—Courtesy of the Alkek Library
Philosophy Dialogue Series ends Thursday The Philosophy Dialogue Series for Spring 2007 will wrap up its discussion forum on “Philosophy, Poetry and Love” with a ﬁnal presentation Thursday in the Psychology Building. The Philosophy Dialogue Series is presented in conjunction with philosophy dialogue, an upper division course where students have the opportunity to discuss various Western philo-
sophical topics. Paul Wilson, coordinator, said the series are a vital part of the Texas State community and an excellent opportunity for students to take part in dialogue. “It is unique because we have the lectures every day of the week at diﬀerent times through each day,” he said. “Just the idea of taking a break from class to attend and going to these lec-
tures on any day of the week, it is a unique way of presenting the series because it promotes involvement.” Monday, the series presented “Pornography: An Academic Subject?” and “The Voice of Eros.” Tuesday, students were welcomed to attend “Plato’s Lessons of Love” and “Are Computers a Threat to Privacy?” Wednesday, Diann McCabe,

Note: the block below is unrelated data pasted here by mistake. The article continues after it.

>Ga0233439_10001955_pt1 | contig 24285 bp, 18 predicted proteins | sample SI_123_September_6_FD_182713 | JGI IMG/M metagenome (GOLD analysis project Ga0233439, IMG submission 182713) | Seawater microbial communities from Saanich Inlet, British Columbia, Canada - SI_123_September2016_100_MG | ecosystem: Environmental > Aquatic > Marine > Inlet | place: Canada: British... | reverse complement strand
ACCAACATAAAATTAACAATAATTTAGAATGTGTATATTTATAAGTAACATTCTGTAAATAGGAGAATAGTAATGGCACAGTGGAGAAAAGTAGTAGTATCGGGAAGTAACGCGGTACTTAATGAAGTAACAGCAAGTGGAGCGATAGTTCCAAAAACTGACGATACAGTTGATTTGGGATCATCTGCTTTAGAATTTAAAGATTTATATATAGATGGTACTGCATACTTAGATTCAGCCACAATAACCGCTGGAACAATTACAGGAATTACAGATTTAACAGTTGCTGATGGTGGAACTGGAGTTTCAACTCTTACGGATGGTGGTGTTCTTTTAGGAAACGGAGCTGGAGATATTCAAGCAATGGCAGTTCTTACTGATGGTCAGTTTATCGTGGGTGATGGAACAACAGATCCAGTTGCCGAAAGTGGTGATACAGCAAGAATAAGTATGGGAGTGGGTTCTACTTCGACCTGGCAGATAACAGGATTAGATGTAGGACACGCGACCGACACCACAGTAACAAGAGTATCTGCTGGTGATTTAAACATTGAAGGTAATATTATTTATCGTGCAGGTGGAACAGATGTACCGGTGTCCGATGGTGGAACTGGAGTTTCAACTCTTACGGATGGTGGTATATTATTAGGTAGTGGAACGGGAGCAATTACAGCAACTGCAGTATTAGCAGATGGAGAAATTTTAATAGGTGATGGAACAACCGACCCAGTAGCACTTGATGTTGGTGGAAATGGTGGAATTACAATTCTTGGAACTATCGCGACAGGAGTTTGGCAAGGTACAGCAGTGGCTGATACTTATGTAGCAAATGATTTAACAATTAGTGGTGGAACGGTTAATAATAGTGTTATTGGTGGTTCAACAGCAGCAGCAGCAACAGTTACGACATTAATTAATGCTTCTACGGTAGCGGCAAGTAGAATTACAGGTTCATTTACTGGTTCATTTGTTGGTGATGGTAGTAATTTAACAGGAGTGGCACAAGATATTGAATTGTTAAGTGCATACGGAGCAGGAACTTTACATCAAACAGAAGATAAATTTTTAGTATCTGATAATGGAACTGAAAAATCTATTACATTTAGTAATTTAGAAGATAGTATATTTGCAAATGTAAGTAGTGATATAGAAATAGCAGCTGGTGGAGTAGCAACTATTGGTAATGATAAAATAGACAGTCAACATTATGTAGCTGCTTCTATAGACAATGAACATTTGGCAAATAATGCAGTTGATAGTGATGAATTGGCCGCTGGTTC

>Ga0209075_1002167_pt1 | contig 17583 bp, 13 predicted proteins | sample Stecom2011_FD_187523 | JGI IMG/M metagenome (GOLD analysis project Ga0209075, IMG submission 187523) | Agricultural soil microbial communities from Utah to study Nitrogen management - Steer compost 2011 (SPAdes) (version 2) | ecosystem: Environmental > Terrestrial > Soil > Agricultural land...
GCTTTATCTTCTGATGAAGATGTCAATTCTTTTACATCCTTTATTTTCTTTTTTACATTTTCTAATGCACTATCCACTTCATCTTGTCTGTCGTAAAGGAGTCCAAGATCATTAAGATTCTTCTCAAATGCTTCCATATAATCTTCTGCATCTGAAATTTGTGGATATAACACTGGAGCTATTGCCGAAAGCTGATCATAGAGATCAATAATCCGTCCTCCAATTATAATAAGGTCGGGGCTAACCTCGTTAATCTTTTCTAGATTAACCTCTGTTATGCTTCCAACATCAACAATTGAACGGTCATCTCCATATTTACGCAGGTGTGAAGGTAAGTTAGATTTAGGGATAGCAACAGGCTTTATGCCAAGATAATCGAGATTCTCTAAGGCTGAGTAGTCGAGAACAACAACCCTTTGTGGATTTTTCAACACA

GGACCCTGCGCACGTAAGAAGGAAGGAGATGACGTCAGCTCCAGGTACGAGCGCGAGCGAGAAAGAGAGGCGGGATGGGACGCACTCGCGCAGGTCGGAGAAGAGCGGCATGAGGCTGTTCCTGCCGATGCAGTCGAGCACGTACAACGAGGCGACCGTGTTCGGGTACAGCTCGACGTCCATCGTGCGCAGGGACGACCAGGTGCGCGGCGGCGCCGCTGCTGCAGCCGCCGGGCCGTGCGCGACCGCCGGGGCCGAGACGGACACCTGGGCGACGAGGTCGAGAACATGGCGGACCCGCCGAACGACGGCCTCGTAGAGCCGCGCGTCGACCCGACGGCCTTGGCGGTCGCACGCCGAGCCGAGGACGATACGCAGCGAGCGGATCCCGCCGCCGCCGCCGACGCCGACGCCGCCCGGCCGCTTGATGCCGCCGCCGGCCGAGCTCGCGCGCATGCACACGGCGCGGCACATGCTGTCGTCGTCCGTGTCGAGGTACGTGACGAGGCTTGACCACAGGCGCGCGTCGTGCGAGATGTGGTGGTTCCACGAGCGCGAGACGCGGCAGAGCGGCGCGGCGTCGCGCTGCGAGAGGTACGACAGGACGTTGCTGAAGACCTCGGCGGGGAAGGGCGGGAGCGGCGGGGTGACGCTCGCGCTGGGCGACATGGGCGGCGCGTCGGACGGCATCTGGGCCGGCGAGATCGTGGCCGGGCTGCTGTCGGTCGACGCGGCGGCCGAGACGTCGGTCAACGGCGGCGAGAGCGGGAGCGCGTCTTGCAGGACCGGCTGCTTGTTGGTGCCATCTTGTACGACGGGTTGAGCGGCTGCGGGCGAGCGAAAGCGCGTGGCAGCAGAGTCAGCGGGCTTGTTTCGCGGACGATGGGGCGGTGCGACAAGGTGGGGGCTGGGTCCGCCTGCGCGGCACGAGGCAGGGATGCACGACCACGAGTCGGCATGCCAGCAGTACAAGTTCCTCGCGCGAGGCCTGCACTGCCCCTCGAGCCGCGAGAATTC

assistant director of the Mitte Honors Program, presented “Children and Poetry.” The series closes at 11 a.m. Thursday in the Psychology Building, Room 132 with “Beyond Romeo and Juliet: The Self in Love.” This event is free and open to the public. For more information, contact Paul Wilson at (512) 245-2285. —Courtesy of Media Relations
Thursday, February 15, 2007
ROTC: Items help soldiers
in Iraq feel closer to home CONTINUED from page 1